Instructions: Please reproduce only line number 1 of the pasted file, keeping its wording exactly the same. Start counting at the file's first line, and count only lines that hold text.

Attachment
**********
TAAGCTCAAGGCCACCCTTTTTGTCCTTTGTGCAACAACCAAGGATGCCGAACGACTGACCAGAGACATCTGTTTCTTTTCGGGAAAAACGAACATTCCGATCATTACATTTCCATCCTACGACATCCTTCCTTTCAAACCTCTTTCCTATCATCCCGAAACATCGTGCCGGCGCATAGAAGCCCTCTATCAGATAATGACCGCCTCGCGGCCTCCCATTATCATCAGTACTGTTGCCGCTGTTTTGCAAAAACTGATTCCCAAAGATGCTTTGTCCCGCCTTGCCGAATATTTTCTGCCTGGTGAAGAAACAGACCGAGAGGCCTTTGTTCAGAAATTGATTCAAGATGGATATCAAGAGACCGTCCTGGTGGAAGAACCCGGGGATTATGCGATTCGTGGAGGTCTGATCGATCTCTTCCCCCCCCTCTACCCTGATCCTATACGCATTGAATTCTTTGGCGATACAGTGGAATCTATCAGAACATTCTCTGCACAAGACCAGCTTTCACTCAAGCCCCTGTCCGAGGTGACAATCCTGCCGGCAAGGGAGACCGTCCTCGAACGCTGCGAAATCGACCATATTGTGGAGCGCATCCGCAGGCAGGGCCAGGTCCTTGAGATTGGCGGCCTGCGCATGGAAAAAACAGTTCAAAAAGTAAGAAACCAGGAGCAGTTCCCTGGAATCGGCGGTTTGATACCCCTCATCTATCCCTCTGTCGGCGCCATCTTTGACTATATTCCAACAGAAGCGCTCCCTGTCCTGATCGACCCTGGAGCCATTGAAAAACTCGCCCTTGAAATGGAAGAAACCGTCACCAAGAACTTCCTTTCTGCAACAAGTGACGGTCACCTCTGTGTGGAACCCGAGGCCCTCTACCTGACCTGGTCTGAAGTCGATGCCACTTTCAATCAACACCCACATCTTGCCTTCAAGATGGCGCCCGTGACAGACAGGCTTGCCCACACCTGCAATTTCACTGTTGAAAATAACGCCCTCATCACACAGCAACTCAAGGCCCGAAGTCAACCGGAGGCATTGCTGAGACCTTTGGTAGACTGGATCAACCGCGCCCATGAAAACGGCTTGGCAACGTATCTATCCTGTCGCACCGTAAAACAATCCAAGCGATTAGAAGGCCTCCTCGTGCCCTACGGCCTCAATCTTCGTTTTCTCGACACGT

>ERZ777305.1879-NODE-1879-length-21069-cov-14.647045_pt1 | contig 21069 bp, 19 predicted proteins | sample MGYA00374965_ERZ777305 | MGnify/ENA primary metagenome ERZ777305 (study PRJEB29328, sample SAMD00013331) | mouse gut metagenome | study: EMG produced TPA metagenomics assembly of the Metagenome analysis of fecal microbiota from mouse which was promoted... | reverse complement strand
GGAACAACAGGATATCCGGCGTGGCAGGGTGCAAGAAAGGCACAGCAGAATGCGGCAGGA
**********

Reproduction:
TAAGCTCAAGGCCACCCTTTTTGTCCTTTGTGCAACAACCAAGGATGCCGAACGACTGACCAGAGACATCTGTTTCTTTTCGGGAAAAACGAACATTCCGATCATTACATTTCCATCCTACGACATCCTTCCTTTCAAACCTCTTTCCTATCATCCCGAAACATCGTGCCGGCGCATAGAAGCCCTCTATCAGATAATGACCGCCTCGCGGCCTCCCATTATCATCAGTACTGTTGCCGCTGTTTTGCAAAAACTGATTCCCAAAGATGCTTTGTCCCGCCTTGCCGAATATTTTCTGCCTGGTGAAGAAACAGACCGAGAGGCCTTTGTTCAGAAATTGATTCAAGATGGATATCAAGAGACCGTCCTGGTGGAAGAACCCGGGGATTATGCGATTCGTGGAGGTCTGATCGATCTCTTCCCCCCCCTCTACCCTGATCCTATACGCATTGAATTCTTTGGCGATACAGTGGAATCTATCAGAACATTCTCTGCACAAGACCAGCTTTCACTCAAGCCCCTGTCCGAGGTGACAATCCTGCCGGCAAGGGAGACCGTCCTCGAACGCTGCGAAATCGACCATATTGTGGAGCGCATCCGCAGGCAGGGCCAGGTCCTTGAGATTGGCGGCCTGCGCATGGAAAAAACAGTTCAAAAAGTAAGAAACCAGGAGCAGTTCCCTGGAATCGGCGGTTTGATACCCCTCATCTATCCCTCTGTCGGCGCCATCTTTGACTATATTCCAACAGAAGCGCTCCCTGTCCTGATCGACCCTGGAGCCATTGAAAAACTCGCCCTTGAAATGGAAGAAACCGTCACCAAGAACTTCCTTTCTGCAACAAGTGACGGTCACCTCTGTGTGGAACCCGAGGCCCTCTACCTGACCTGGTCTGAAGTCGATGCCACTTTCAATCAACACCCACATCTTGCCTTCAAGATGGCGCCCGTGACAGACAGGCTTGCCCACACCTGCAATTTCACTGTTGAAAATAACGCCCTCATCACACAGCAACTCAAGGCCCGAAGTCAACCGGAGGCATTGCTGAGACCTTTGGTAGACTGGATCAACCGCGCCCATGAAAACGGCTTGGCAACGTATCTATCCTGTCGCACCGTAAAACAATCCAAGCGATTAGAAGGCCTCCTCGTGCCCTACGGCCTCAATCTTCGTTTTCTCGACACGT